Hot off the heals of his masterful documentary Project Nim, James Marsh presents a simmering thriller of political revenge with Shadow Dancer, a story of one family’s decent into the arms of the IRA after a brother and son was slain in the cross fire. Marsh’s versatility is on display here as he slowly ramps up the tension to a surprisingly interfolded climax that bucks traditional Hollywood conventions in favor of the remorseless verity that British films are often known for.
After witnessing the death of her brother as a child, Collette (Andrea Riseborough) and her surviving family have pledged their devotion to the IRA as a means of revenge. Now a single mother herself, Collette is abruptly entrapped after an aborted subway bombing. Mac (Clive Owen), an MI5 officer, gives her two options â€“ become an informant for the benefit of British Intelligence, or face an amplitude of prison time that leaves her son to fend for himself. She begrudgingly accepts the former, but under the pressure of her unknowing brothers and her wisely suspicious boss, her allegiance is seriously tested. After months of trying to recruit Collette, Mac finds himself at odds with his fellow officers when he discovers that he and his new informant might be thrown under the bus for reasons withheld from him. As the case progresses, he catches himself going beyond the pale for this woman for no other reason than her pretty face. Though this character flaw doesn’t stand alone as a misstep in direction, it is the film’s glaring oddity in relation to the story by and large.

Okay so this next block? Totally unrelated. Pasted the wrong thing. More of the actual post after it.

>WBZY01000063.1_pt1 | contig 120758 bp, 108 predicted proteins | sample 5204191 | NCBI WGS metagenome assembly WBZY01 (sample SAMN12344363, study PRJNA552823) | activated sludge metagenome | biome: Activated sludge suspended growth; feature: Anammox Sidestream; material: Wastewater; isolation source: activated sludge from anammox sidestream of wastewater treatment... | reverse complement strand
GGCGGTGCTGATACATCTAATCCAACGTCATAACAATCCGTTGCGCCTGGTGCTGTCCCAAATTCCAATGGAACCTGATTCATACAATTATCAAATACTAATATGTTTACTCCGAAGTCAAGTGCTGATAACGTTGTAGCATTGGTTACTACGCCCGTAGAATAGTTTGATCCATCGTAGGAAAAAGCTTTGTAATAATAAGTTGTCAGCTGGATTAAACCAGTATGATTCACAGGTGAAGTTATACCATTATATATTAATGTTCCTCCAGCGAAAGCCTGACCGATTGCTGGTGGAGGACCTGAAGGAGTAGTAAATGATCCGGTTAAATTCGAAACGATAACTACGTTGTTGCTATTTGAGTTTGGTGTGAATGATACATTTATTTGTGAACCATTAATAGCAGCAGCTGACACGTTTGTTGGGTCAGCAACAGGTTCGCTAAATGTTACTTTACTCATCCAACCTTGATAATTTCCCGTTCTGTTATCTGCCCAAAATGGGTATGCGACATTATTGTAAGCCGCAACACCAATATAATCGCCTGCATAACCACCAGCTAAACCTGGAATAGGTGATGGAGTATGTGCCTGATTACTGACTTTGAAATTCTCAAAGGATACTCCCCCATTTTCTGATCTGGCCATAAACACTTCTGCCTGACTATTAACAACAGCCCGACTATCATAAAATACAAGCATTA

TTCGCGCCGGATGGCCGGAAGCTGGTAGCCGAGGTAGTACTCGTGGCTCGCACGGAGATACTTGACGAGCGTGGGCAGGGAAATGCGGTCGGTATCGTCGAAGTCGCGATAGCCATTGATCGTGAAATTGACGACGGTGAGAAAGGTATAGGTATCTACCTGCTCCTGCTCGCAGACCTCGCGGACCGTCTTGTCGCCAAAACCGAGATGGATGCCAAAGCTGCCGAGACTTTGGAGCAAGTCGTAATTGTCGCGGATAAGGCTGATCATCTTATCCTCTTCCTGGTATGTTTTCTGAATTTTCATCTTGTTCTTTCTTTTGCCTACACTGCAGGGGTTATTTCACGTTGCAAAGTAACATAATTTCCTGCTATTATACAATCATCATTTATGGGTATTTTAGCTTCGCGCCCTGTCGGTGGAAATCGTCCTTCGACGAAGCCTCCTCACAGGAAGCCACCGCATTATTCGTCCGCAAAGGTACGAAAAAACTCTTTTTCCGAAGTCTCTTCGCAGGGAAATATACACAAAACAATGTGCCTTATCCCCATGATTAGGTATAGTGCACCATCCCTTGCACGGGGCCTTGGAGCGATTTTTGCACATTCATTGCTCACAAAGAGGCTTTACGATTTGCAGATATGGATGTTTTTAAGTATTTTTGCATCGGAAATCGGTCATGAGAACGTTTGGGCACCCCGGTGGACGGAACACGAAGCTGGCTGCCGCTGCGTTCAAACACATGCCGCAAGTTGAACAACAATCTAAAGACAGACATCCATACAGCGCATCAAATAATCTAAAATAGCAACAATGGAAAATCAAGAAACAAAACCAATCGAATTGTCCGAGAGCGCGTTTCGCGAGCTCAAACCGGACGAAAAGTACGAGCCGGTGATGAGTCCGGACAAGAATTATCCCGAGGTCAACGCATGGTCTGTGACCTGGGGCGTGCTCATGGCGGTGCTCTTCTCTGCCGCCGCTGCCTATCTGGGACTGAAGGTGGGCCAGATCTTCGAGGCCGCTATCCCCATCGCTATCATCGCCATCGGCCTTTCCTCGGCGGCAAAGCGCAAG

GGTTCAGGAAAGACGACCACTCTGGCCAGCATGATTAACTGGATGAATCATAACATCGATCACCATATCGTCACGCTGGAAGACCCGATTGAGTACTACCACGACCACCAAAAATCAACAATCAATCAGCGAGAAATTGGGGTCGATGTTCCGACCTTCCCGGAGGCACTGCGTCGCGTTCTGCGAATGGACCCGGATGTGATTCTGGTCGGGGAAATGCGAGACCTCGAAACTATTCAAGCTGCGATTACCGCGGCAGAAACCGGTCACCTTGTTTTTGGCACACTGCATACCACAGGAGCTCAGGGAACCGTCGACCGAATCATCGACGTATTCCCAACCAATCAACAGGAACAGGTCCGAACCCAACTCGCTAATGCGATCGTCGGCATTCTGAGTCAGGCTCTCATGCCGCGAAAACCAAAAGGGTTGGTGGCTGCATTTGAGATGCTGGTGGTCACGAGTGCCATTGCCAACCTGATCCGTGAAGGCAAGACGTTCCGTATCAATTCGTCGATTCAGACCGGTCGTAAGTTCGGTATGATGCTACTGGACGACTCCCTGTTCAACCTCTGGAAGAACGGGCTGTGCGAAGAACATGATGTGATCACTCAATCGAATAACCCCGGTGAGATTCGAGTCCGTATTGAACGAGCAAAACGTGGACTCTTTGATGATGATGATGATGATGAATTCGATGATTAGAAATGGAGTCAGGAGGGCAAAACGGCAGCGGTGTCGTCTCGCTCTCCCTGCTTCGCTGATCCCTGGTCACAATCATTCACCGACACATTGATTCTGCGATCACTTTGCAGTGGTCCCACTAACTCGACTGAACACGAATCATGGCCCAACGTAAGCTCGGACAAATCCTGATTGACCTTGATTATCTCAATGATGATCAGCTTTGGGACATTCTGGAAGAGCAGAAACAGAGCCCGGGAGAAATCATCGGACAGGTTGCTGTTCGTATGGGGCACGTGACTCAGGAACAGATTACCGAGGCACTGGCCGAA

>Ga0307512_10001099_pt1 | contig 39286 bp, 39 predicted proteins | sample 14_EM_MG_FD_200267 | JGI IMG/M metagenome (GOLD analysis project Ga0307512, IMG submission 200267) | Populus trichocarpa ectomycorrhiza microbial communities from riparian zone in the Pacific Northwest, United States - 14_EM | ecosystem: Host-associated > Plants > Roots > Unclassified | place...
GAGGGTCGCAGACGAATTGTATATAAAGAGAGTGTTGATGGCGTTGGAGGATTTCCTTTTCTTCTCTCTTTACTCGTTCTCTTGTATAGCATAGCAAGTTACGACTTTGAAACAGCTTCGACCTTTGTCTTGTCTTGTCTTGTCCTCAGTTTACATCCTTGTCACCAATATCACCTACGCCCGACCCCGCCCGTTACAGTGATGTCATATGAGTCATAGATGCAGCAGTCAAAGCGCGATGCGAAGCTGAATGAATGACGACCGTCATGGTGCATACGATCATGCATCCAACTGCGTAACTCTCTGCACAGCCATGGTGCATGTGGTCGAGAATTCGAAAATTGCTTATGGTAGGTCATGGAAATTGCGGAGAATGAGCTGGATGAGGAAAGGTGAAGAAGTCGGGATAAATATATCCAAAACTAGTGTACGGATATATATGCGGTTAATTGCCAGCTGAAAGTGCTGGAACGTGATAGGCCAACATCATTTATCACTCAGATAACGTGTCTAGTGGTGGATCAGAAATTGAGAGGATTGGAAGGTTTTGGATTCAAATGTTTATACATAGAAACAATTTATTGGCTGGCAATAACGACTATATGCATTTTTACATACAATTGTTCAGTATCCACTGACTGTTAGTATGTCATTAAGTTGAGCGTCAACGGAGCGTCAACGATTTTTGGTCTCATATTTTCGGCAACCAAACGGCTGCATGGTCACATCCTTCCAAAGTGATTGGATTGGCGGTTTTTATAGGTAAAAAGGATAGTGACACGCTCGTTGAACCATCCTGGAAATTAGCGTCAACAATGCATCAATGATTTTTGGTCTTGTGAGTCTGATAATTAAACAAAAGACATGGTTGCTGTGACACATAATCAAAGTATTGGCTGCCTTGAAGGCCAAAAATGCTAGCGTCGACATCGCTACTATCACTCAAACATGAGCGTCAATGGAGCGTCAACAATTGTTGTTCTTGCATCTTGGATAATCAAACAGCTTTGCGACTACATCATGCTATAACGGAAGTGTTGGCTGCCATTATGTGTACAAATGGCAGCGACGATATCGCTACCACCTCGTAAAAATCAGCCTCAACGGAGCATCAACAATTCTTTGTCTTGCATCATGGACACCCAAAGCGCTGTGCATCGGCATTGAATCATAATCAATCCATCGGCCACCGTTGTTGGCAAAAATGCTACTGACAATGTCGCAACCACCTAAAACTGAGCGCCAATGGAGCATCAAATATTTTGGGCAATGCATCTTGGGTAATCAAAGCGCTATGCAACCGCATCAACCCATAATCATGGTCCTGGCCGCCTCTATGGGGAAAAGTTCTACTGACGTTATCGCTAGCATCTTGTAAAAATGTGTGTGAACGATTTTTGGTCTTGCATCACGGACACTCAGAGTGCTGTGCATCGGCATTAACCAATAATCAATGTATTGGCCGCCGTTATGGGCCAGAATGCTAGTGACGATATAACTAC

With a pair of taut performances by Owen and Riseborough as the cat and mouse, the film tensely progresses forward, slowly revealing a network of internal secrets on both sides of the battle that leave nearly everyone perpetually vulnerable. Family ties are tested under violent scrutiny, as strings are pulled for covert security clearance that perplexedly unveils both the truth behind the entire operation, and a man manipulated by forbidden attraction. Despite these auspiciously suspenseful peaks and the natural twisting, turning nature of the tail, Marsh’s creation lacks the true ferocity it needs to ascend from thrill seeking mediocrity to cinematic greatness. As is, Shadow Dancer falls somewhere in between, a seething potboiler built on bloodlines that never blows the lid off.
Reviewed on January 30 at the 2012 Sundance Film Festival â€“ PREMIERES Programme.